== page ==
December 1, 2005 A new font called Clearview appears on new road signs, making them easier to read even at night. Developed by a team that included civil engineers, graphic designers, psychologists, and vision experts, the new ergonomically sensible typeface combines upper- and lower-case print with added space inside the letters. The result is a clearer sign that drivers can better see.
STATE COLLEGE, Pa.--Road signs come in all shapes and sizes but just because they are big it doesn't mean they're easy to see. Now, a new look will help you see the signs more clearly.
It isn't Mary Sweitzer's 83 years that slow her down on the road; it's road signs. "While I'm driving and there are road signs that are difficult for me to see I tend to lean forward," she says.
Older drivers especially find road signs tough to read. But now, Sweitzer may get some roadside relief with these new signs. Martin Pietrucha, a civil engineer at Pennsylvania State University in Philadelphia, says, "You'll notice it's thinner in here than it was on the old one."
When headlights shine directly on traditional highway signs, the letters can turn into blurry blobs, making them hard to read. The new font, however, is a thinner, easier-to-read font -- even at night. Pietrucha says: "We put the font on a diet. It's not as chubby as it used to be."
Developed by a team -- including civil engineers, graphic designers, psychologists and vision experts -- the new typeface combines upper- and lower-case print with added space inside the letters. The result is a clearer sign that drivers can see better, day or night. "We found you could read these signs a lot farther away than you could read the other signs," Pietrucha says.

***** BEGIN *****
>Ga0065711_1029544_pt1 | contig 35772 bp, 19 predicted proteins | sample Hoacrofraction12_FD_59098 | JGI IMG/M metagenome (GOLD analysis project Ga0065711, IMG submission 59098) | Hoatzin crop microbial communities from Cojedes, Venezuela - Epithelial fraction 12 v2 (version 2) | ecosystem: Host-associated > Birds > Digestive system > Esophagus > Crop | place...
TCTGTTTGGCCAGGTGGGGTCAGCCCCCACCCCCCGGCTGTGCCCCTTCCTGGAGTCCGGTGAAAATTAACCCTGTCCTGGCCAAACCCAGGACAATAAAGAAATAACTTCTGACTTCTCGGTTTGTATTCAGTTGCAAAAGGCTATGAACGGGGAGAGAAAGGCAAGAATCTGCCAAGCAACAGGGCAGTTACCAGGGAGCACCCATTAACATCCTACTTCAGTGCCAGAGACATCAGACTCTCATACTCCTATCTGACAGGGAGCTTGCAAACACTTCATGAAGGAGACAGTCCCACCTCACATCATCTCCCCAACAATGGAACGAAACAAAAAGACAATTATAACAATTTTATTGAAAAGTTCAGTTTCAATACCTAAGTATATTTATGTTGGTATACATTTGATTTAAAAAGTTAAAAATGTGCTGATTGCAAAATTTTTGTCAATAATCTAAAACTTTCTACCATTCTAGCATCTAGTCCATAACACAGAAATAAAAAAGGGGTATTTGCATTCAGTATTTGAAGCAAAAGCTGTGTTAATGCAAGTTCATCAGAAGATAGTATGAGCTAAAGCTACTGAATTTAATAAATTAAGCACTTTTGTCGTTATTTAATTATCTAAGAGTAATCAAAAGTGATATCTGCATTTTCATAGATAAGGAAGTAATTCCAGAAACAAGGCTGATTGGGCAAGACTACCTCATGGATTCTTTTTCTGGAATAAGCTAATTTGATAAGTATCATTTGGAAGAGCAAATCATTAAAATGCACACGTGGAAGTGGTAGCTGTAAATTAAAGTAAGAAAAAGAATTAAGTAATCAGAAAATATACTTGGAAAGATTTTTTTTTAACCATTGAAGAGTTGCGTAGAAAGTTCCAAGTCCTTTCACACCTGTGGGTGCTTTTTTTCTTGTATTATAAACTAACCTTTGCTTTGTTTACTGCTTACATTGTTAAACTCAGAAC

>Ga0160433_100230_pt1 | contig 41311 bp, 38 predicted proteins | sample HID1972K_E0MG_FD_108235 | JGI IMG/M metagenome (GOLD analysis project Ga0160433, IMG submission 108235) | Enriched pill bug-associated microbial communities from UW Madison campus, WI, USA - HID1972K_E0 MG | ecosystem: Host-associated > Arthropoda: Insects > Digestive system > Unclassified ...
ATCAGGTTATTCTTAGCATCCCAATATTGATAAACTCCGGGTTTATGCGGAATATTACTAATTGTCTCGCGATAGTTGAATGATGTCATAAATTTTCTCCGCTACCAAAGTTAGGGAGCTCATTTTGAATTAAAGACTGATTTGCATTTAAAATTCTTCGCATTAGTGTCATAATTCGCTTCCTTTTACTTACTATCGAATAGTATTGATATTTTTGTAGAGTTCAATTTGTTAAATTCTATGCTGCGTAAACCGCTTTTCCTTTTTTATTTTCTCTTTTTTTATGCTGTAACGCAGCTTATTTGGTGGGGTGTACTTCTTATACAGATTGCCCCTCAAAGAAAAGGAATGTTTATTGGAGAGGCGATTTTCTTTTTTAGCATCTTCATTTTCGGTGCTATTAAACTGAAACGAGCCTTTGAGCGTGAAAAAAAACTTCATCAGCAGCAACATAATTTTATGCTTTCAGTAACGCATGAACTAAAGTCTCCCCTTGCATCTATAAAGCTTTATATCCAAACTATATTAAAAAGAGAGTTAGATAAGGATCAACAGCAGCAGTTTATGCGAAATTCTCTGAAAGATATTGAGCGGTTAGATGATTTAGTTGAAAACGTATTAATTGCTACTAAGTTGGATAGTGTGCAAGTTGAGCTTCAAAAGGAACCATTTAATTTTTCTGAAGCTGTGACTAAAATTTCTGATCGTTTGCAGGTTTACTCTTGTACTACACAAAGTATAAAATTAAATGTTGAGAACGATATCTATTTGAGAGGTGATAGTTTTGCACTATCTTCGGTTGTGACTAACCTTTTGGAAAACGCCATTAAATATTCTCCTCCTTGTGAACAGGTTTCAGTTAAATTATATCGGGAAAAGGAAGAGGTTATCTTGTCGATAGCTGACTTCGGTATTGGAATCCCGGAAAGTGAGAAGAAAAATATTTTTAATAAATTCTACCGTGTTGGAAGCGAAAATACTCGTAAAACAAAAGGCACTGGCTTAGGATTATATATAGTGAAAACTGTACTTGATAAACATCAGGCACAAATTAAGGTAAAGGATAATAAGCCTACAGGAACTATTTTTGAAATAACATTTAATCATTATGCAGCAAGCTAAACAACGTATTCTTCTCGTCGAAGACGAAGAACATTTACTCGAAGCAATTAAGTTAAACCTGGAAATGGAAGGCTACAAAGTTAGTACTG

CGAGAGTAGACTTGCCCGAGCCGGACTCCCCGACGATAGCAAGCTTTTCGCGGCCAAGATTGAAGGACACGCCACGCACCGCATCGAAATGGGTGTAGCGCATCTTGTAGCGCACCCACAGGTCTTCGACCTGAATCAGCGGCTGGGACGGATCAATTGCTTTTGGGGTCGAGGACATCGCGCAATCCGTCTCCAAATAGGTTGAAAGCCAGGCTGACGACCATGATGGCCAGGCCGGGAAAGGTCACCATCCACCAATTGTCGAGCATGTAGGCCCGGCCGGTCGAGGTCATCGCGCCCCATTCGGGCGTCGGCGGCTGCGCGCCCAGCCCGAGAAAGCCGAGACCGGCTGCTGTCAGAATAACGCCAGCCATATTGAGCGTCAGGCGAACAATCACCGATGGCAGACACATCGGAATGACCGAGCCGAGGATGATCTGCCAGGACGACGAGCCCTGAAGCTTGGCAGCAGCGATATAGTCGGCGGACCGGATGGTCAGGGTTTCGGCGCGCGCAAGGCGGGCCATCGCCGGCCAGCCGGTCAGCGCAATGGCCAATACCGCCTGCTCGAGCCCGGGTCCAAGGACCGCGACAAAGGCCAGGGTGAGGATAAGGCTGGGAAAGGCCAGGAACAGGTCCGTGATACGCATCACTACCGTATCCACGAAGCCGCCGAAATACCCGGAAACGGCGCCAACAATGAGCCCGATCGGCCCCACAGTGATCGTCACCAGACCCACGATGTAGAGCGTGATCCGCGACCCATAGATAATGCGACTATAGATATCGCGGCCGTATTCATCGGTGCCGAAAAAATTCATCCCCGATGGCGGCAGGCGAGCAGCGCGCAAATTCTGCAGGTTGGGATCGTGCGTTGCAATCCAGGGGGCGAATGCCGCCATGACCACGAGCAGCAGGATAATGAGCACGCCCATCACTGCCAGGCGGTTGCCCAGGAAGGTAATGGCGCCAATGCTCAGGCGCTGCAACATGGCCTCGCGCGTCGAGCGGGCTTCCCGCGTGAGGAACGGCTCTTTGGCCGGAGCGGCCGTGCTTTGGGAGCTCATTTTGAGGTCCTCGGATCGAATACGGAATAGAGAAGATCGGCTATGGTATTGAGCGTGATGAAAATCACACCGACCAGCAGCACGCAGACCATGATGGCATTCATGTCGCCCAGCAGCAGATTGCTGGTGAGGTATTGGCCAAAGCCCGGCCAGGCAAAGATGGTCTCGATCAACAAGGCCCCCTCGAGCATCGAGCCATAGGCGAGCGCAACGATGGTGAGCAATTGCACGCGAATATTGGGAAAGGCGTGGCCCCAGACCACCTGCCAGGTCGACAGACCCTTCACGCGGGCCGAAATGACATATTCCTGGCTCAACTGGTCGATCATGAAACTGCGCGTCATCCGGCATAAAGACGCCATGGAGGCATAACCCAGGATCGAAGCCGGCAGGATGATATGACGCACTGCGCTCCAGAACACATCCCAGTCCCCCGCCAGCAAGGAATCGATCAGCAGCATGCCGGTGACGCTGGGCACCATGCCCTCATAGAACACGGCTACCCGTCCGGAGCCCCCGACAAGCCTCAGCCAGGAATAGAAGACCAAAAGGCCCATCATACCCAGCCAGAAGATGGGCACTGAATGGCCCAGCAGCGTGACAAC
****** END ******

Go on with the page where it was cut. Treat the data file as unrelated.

According to Pietrucha the new signs will start popping up over highways as old ones need replacing. "We have certainly improved what was out there for the last 50 years."
Sweitzer says anything they can do to make the signs much more visible is helpful and an improvement that may keep her safe on the roads. Pennsylvania and Texas have already committed to using the new fonts.
BACKGROUND: A new typeface for road signs, called Clearview, is much more legible than the existing typeface. The design is based on the results from six scientific studies and dozens of field reviews using drivers of all ages in both day and night driving conditions.
WHAT IT DOES: The Clearview typeface was developed by a team of perceptual psychologists, traffic engineers, type designers, graphic designers, vision experts, and optics engineers. It uses upper and lower case with initial capital letters, as well as spacing that takes into consideration how a driver will read the legend from an extended distance. It also eliminates nighttime overglow, also known as haloing. Overglow occurs when a car's headlights shine directly on a sign with letters formed from any highly reflective material. For a moment, the letters become so bright they simply resemble blobs. Clearview overcomes this by designing the letters to have more interior space, so that when haloing occurs, the overglow doesn't entirely fill them up.
ABOUT NIGHT VISION: There is very little visible light available to reflect off of objects at night, impeding human vision. A chemical called rhodopsin, found in the rod cells of the eye, is the key to good night vision. Whenever a rhodopsin molecule absorbs a photon, it splits into two secondary molecules -- retinal and opsin -- that later recombine back into rhodopsin. That's why most of us need a few minutes for our eyes to adjust to the dark when the lights go out. Exposure to bright light causes the rhodopsin to break down, impeding vision, until the two molecules combine back into rhodopsin. Unlike humans, cats have a special layer of cells lining the back of the feline retina, called the tapetum lucidum. It acts like a mirror, collecting and reflecting light back through the rods a second time to re-stimulate them. The result is a double exposure of light, permitting cats to see in near-darkness. When we see an eerie yellow glow in a cat's eyes in flash photographs, we are looking at light reflecting off the tapetum lucidum.
Editor's Note: This article is not intended to provide medical advice, diagnosis or treatment.